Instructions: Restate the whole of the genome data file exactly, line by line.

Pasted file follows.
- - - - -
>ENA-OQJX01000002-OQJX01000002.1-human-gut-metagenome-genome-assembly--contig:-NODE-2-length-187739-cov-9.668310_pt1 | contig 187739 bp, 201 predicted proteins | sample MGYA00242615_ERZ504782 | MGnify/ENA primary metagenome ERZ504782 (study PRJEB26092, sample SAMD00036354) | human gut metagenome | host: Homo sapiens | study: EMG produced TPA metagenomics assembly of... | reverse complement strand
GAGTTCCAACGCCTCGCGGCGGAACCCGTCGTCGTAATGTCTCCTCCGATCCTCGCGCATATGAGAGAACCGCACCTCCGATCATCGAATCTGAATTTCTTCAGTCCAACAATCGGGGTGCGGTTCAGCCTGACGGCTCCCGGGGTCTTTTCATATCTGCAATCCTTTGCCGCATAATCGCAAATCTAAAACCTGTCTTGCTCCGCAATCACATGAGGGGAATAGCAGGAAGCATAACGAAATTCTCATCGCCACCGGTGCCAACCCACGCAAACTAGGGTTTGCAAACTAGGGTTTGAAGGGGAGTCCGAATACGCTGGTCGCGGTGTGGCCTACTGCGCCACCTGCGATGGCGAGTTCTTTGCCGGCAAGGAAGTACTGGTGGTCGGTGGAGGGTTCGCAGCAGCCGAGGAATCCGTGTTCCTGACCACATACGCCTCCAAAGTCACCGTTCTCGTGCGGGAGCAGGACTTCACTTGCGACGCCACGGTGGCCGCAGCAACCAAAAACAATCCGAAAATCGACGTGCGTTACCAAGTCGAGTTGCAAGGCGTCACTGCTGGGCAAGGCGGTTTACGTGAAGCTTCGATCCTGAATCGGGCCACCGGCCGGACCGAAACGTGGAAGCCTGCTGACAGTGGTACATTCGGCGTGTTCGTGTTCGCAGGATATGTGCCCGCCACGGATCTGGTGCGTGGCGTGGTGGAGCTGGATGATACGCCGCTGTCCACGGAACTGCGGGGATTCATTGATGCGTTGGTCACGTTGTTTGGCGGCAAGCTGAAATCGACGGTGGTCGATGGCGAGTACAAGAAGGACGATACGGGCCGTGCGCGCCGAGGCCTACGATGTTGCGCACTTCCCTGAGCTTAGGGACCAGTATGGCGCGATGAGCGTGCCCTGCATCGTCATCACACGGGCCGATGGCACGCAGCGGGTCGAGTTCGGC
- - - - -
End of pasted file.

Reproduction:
>ENA-OQJX01000002-OQJX01000002.1-human-gut-metagenome-genome-assembly--contig:-NODE-2-length-187739-cov-9.668310_pt1 | contig 187739 bp, 201 predicted proteins | sample MGYA00242615_ERZ504782 | MGnify/ENA primary metagenome ERZ504782 (study PRJEB26092, sample SAMD00036354) | human gut metagenome | host: Homo sapiens | study: EMG produced TPA metagenomics assembly of... | reverse complement strand
GAGTTCCAACGCCTCGCGGCGGAACCCGTCGTCGTAATGTCTCCTCCGATCCTCGCGCATATGAGAGAACCGCACCTCCGATCATCGAATCTGAATTTCTTCAGTCCAACAATCGGGGTGCGGTTCAGCCTGACGGCTCCCGGGGTCTTTTCATATCTGCAATCCTTTGCCGCATAATCGCAAATCTAAAACCTGTCTTGCTCCGCAATCACATGAGGGGAATAGCAGGAAGCATAACGAAATTCTCATCGCCACCGGTGCCAACCCACGCAAACTAGGGTTTGCAAACTAGGGTTTGAAGGGGAGTCCGAATACGCTGGTCGCGGTGTGGCCTACTGCGCCACCTGCGATGGCGAGTTCTTTGCCGGCAAGGAAGTACTGGTGGTCGGTGGAGGGTTCGCAGCAGCCGAGGAATCCGTGTTCCTGACCACATACGCCTCCAAAGTCACCGTTCTCGTGCGGGAGCAGGACTTCACTTGCGACGCCACGGTGGCCGCAGCAACCAAAAACAATCCGAAAATCGACGTGCGTTACCAAGTCGAGTTGCAAGGCGTCACTGCTGGGCAAGGCGGTTTACGTGAAGCTTCGATCCTGAATCGGGCCACCGGCCGGACCGAAACGTGGAAGCCTGCTGACAGTGGTACATTCGGCGTGTTCGTGTTCGCAGGATATGTGCCCGCCACGGATCTGGTGCGTGGCGTGGTGGAGCTGGATGATACGCCGCTGTCCACGGAACTGCGGGGATTCATTGATGCGTTGGTCACGTTGTTTGGCGGCAAGCTGAAATCGACGGTGGTCGATGGCGAGTACAAGAAGGACGATACGGGCCGTGCGCGCCGAGGCCTACGATGTTGCGCACTTCCCTGAGCTTAGGGACCAGTATGGCGCGATGAGCGTGCCCTGCATCGTCATCACACGGGCCGATGGCACGCAGCGGGTCGAGTTCGGC